Archive for the ‘Private thoughts’ Category

The Sofrim Chain of Being

March 26, 2010

Sofrim – (from Hebrew, literally “authors” or “litterateurs”)

In Israel, and I imagine in other countries as well, there is a particular tax status called “Sachar Sofrim”, translated somewhat flowerly as “The Wage of Penmen”. About 7 years ago, when I began working as a typist/translator for Israeli Deaf college students, I had to acquire a permit from the tax authorities confirming that I am a “Sofer”, which is usually the word in Hebrew used to denote authors, bookwriters, and men and women of letters.

In my work I mostly produced a verbatim textual account of what people (usually professors) said and wrote down on blackboards, and when I had to translate – signed the words in Sign Language (ISL, to be precise).

A few years ago, when I had my first hack at translating English-Hebrew, I required the same kind of tax-exempt status, to my surprise and delight (dealing with tax authorities is not my idea of an adventure).

This led me to the realization that writers, or Sofrim, may have a certain hierarchy, but all belong to the same tree of art and science, what I sometimes affectionately call “wordsmithing”. As a wordsmith, you basically write, and it doesn’t quite matter if you write someone else’s words, either written down or spoken, or your own words. I spent years and years scribing, and I still do that today. In my opinion, scribing is the “lowest rung in the Sofrim Chain of Being”. There is a modicum of artistry in being a scribe, or at least a good one: you need to be very punctual, you eventually develop certain knacks and intuitions – especially after having to scribe inaudible audio or simply unintelligible people for a long while.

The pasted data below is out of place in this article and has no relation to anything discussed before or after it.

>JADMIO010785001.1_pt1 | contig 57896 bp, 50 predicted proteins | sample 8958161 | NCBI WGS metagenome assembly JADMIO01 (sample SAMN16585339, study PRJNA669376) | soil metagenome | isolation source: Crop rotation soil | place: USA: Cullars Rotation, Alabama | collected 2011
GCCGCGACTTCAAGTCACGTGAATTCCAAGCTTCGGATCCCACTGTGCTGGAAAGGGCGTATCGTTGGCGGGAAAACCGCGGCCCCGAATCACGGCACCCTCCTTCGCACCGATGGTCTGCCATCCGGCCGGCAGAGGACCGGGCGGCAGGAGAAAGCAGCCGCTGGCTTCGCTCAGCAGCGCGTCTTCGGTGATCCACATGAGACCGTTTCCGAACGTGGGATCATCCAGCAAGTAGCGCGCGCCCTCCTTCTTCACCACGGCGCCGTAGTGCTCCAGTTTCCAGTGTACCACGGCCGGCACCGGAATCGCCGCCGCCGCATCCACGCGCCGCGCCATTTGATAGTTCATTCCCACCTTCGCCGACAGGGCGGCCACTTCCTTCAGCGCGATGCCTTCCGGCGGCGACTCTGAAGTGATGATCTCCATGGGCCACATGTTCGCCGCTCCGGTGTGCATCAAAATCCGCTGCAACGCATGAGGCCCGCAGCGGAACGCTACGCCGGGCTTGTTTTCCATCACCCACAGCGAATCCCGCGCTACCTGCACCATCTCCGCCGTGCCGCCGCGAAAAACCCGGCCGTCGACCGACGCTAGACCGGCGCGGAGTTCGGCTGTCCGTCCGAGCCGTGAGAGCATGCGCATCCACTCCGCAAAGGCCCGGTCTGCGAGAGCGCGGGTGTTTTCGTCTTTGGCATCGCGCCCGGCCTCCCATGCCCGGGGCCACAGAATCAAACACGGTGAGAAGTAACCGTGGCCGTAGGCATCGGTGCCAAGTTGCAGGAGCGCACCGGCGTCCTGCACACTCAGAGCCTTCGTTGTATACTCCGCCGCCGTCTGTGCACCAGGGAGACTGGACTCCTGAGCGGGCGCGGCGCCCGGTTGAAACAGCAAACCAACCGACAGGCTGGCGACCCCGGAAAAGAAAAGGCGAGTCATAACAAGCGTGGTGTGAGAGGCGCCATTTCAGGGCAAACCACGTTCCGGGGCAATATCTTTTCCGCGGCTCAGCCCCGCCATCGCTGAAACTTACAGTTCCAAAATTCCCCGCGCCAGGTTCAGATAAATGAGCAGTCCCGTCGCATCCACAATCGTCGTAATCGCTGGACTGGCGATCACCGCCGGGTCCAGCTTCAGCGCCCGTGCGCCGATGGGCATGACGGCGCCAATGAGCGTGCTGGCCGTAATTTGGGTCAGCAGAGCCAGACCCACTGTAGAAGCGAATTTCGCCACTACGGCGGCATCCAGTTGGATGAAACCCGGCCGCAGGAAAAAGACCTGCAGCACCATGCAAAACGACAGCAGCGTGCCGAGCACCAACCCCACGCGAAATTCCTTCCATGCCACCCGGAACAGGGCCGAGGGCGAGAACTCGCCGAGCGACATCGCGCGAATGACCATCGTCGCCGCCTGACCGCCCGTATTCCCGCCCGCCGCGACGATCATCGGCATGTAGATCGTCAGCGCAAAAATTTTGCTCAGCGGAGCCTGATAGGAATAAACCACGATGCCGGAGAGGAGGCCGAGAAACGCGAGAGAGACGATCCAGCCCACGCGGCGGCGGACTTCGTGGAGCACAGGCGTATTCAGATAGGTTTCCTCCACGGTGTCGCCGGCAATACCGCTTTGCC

This breaks down quite notably when you begin to translate, and that’s where we come to the next rung in the SCB – translating. A translator is a bridge creaking under the cultures that cross it. To translate, one must know personally and, in my opinion, painstakingly, the two cultures one wishes to mediate for. Languages are not collections of interchangeable words, arbitrarily chosen by different cultures simply because of their differing geography.

Languages are internal worlds of entire cultures – and they contain the very soul of the people who use them. A translator must know two languages to translate, and it follows, then, that in order to do his/her job, a translator needs to deeply understand the internal worlds of the two cultures bound by his work.

Translating is a work that sometimes frustratingly force the artisan to learn, obviously. But to a greater extent than I imagined at first, the vast majority of my work is actually a concerted effort to be sensitive, to reach out emotionally to the cultural baggage I personally contain.

I’m not American, or Anglo-Saxon in descent in any appreciable way, not genetically, anyway. But my bond with English stems from my childhood in a linguistically-challenged environment. I am, in other words, compensating for a world without words or for a world suffering from an ever-endured shortage of words.